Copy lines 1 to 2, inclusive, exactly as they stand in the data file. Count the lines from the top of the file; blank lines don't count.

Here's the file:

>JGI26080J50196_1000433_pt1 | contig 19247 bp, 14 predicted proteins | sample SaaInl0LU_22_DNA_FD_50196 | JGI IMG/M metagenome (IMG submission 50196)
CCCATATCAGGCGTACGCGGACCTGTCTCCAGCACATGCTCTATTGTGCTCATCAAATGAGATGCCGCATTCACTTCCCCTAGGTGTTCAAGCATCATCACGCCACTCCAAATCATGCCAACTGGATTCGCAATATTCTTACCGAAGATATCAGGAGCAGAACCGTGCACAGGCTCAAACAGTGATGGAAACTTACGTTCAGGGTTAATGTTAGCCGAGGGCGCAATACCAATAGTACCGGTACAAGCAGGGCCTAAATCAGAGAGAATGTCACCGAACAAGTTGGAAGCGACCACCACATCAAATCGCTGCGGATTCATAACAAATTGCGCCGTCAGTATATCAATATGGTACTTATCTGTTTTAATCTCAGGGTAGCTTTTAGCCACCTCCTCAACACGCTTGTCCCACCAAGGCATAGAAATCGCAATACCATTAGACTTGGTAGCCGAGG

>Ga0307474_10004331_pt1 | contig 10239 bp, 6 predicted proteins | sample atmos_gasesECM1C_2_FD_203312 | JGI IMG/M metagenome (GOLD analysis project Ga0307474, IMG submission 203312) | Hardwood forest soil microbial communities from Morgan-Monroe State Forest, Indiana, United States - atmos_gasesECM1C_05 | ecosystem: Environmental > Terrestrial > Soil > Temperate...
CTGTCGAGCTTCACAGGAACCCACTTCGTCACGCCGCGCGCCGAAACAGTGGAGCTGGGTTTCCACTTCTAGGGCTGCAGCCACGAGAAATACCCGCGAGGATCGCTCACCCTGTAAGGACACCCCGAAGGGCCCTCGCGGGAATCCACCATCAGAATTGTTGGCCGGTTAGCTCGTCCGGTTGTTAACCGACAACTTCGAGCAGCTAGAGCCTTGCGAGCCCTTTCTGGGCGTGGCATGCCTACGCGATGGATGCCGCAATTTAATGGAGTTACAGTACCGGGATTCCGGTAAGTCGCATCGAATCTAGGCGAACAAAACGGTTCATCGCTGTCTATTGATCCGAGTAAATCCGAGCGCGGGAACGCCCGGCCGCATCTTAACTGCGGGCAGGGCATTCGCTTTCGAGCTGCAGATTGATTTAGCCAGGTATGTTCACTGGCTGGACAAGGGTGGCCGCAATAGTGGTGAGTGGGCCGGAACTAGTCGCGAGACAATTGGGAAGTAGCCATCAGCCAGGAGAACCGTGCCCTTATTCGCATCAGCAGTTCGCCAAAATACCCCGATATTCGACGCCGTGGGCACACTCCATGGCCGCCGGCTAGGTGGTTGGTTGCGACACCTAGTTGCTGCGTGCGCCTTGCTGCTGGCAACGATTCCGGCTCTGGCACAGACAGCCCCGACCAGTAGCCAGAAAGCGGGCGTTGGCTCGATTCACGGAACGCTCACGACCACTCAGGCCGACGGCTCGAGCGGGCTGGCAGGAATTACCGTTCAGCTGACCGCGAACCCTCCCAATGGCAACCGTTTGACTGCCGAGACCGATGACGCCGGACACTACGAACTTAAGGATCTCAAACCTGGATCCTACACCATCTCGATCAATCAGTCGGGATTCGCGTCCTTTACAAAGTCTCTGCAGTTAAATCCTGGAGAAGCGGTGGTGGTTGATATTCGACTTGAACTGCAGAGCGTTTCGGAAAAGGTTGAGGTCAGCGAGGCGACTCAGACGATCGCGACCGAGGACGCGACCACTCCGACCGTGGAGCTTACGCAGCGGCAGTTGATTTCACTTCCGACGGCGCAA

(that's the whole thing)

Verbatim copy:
>JGI26080J50196_1000433_pt1 | contig 19247 bp, 14 predicted proteins | sample SaaInl0LU_22_DNA_FD_50196 | JGI IMG/M metagenome (IMG submission 50196)
CCCATATCAGGCGTACGCGGACCTGTCTCCAGCACATGCTCTATTGTGCTCATCAAATGAGATGCCGCATTCACTTCCCCTAGGTGTTCAAGCATCATCACGCCACTCCAAATCATGCCAACTGGATTCGCAATATTCTTACCGAAGATATCAGGAGCAGAACCGTGCACAGGCTCAAACAGTGATGGAAACTTACGTTCAGGGTTAATGTTAGCCGAGGGCGCAATACCAATAGTACCGGTACAAGCAGGGCCTAAATCAGAGAGAATGTCACCGAACAAGTTGGAAGCGACCACCACATCAAATCGCTGCGGATTCATAACAAATTGCGCCGTCAGTATATCAATATGGTACTTATCTGTTTTAATCTCAGGGTAGCTTTTAGCCACCTCCTCAACACGCTTGTCCCACCAAGGCATAGAAATCGCAATACCATTAGACTTGGTAGCCGAGG